How Confederate soldiers came to be outfitted with the latest in firearm-technology during the U.S. Civil War is a story that could have come from Hollywood, with agents from each side racing to secure materials.
On Wednesday, Sept. 18, 1861, the iron-hulled screw steamer Bermuda reached Savannah and delivered a million-dollar cargo. The ship had departed England 28 days prior carrying war matériel for the Confederate States of America and, after running the Union naval blockade off of Tybee Roads, it was now safely in a Confederate port. Among the entries on Bermuda’s cargo manifest was a consignment of 3,500 Pattern 1853 Enfield rifle-muskets, most of which had been produced by the London firm of John Edward Barnett & Sons. When these rifles reached Georgia, it represented the first delivery of commercial-export Enfields to slip through the blockade and make it to the Confederacy during the Civil War. Many thousands more would follow.
The Pattern 1853 Enfield rifles that arrived on Bermuda did so as a result of the efforts of Caleb Huse—the CSA’s official arms-procurement agent and purchasing specialist in Europe. Born in Massachusetts in 1831, Huse graduated from the U.S. Military Academy at West Point in 1851, subsequently began teaching there, and continued to do so for several years thereafter. In September, 1860, he went to work for the University of Alabama as Superintendent, Commandant of Cadets and Professor of Chemistry.
Although born in the North, Huse created connections in Tuscaloosa that pulled him toward the Southern cause. When offered a direct commission in the Confederate Army at the rank of Major during the secession crisis, he accepted on the same day as the bombardment of Fort Sumter—April 12, 1861. Shortly thereafter, Huse proceeded to New York City, then on to Portland, ME, and from there departed North America for the United Kingdom. When he arrived in Liverpool on May 10, 1861, his first mission was to purchase 12,000 rifles and a battery of eight artillery pieces, so he began calling on several manufacturing interests that could deliver the goods.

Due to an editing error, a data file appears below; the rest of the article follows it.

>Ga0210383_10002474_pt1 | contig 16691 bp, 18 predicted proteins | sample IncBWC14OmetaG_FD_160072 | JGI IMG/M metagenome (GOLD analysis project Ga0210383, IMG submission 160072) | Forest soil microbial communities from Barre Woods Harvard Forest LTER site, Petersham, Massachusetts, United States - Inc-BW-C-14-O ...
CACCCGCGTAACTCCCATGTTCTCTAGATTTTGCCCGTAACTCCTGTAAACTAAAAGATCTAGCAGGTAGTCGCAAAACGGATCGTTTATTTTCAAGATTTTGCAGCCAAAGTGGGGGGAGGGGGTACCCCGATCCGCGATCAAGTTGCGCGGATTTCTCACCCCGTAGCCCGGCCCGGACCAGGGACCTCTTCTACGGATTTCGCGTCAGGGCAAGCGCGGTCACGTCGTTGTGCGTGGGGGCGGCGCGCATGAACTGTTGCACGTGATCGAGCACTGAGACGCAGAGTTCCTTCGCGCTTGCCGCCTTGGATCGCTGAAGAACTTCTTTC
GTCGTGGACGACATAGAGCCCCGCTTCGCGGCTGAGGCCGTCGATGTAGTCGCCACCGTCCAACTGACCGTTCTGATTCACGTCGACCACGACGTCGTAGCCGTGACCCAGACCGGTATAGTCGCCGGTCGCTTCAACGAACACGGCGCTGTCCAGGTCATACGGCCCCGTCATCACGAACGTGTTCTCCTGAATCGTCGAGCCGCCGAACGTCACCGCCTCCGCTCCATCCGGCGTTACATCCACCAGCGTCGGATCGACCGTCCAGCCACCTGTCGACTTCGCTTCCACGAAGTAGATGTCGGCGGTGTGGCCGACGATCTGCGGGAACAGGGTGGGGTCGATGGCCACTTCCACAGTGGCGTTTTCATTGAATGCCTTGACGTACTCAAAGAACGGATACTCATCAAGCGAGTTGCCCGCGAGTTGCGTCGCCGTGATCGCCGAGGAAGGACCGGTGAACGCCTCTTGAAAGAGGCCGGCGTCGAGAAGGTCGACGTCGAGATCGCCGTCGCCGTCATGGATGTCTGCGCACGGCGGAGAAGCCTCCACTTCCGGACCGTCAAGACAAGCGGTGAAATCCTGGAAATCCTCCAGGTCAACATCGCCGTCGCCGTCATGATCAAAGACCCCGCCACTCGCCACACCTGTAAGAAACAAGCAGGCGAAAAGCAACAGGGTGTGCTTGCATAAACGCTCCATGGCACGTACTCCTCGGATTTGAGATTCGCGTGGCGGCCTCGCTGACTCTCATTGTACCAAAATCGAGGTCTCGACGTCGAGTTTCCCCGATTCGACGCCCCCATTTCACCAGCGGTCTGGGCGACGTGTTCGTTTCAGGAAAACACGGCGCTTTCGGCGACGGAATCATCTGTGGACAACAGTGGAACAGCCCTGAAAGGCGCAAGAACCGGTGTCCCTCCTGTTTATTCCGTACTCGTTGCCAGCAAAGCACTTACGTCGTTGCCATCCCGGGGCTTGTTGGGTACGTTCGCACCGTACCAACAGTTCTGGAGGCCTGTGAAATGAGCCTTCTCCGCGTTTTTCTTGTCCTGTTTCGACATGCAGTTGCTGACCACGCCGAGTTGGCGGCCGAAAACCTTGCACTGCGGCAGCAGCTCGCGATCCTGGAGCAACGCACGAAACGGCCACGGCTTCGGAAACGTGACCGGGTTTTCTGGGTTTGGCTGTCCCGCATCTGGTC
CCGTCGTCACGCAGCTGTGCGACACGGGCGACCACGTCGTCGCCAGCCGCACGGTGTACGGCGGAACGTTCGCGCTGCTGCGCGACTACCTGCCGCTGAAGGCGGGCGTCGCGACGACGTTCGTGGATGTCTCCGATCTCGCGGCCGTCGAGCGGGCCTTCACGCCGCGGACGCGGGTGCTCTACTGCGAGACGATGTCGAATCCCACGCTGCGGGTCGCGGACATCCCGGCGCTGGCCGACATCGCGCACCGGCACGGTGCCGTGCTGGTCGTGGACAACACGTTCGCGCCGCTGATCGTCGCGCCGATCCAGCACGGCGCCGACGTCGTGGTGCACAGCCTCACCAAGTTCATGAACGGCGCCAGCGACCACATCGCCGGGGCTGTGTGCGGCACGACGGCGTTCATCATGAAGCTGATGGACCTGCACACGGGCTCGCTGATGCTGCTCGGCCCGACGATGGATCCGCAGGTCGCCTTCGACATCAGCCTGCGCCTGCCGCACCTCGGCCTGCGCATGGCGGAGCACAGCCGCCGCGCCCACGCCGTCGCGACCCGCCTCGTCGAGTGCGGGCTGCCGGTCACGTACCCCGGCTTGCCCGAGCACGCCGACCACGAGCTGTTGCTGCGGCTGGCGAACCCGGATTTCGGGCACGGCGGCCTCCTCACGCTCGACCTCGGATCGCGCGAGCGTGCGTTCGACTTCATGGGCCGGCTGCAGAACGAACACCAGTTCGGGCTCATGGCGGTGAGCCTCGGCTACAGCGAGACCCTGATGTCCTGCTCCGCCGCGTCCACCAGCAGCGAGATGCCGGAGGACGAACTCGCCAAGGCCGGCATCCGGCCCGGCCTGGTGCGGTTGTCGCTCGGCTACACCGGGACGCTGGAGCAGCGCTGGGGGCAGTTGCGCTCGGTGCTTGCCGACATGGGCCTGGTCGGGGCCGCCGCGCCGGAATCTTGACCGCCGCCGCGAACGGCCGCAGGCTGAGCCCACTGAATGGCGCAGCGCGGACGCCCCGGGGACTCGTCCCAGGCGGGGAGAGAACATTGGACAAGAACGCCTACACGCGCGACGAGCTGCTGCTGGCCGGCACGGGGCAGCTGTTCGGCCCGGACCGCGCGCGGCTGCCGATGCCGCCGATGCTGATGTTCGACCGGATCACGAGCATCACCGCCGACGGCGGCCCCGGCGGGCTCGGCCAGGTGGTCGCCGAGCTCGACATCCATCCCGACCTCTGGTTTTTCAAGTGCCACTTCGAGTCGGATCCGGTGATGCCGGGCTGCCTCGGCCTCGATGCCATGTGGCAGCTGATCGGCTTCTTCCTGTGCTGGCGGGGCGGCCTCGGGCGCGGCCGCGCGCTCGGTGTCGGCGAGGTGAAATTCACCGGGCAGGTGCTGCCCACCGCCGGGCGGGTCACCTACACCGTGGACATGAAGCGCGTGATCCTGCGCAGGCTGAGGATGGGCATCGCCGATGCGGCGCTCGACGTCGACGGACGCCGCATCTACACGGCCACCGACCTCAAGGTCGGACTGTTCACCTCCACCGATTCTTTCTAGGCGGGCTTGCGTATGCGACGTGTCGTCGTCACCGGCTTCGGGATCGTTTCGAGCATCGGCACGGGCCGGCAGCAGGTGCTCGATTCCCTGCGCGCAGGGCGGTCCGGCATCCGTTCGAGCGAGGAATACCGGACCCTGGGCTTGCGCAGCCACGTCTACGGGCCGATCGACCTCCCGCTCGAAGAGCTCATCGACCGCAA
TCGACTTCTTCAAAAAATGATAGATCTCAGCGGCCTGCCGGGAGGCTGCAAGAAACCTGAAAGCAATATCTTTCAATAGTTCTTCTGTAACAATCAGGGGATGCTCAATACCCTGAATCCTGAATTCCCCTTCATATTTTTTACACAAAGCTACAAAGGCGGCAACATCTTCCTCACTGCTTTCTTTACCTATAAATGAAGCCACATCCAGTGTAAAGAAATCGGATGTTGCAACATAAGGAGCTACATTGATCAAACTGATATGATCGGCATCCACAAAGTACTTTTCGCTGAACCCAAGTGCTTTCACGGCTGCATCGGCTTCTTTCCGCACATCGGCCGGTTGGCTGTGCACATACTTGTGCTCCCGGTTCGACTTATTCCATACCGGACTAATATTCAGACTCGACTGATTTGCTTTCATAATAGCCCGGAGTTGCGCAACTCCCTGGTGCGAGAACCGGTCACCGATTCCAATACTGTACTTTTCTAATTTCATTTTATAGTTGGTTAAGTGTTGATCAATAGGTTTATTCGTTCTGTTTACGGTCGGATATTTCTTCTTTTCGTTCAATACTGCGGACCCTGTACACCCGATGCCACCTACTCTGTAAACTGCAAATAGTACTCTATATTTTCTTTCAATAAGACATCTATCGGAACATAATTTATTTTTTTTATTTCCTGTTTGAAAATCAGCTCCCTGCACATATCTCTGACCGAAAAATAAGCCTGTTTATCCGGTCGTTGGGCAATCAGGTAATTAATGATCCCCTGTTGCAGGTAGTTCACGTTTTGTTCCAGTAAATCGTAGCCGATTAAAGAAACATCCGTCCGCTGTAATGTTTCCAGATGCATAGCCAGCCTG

The reason Huse turned to England first was because the various firearm manufacturing interests there enjoyed something that, for example, the Belgian gunmakers in and around Liège did not: a reputation for the highest quality. And with the 3rd Model of the Pattern 1853 Enfield, the English had a battle-proven design that was universally recognized as being the finest rifle musket available in Europe. Weighing in at 9.5 pounds, the 55-inch long “three-band” Enfield that Huse began buying for Southern fighting forces in 1861 featured percussion ignition, a 39-inch barrel with three-groove rifling and a ladder-adjustable rear sight graduated to 1,000 yards. Best yet, it could accelerate a smooth-sided 530-grain, expanding-lead bullet to a muzzle velocity of just over 900 fps with the kind of superlative accuracy that was beginning to redefine land warfare. These features made the P-53 the battlefield equal of the U.S. government’s standard-issue service rifle, the venerable Model 1861 Springfield, and made Southern riflemen every bit as dangerous as their Northern opponents.
(l.) British quality from John Edward Barnett & Sons is evident in the rollmarks on the lockwork. (ctr.) The percussion cap was a major improvement that resulted in consistent detonation, enhancing reliability. (r.) Missing on this Enfield’s rear sight is the slide aperture that would allow elevation changes.
In London, MAJ Huse attempted to buy up all of the guns he could by outbidding Northern counterparts who had been sent over by the U.S. to obstruct the sale of arms and ammunition to the CSA. But, Huse was given wide latitude to get his job done: he reported directly to the Confederate Secretary of War and could reach financial decisions without consulting higher authority. With that broad flexibility, he was able to secure production of the “three-band” Pattern 1853 Enfield rifle-muskets at John Edward Barnett & Sons, the London Armoury Company at Bermondsey, the Royal Small Arms Factory at Enfield and other firearm manufacturers in the London area, as well as at producing interests in the Birmingham area.
Before the end of the conflict in 1865, more than 300,000 “three-band” Pattern 1853 Enfield rifle-muskets served the Confederacy in almost every engagement in all theaters. In this way, a relatively obscure Northern-born former U.S. Army officer and college professor turned Confederate purchasing agent left a deep mark on the War Between the States.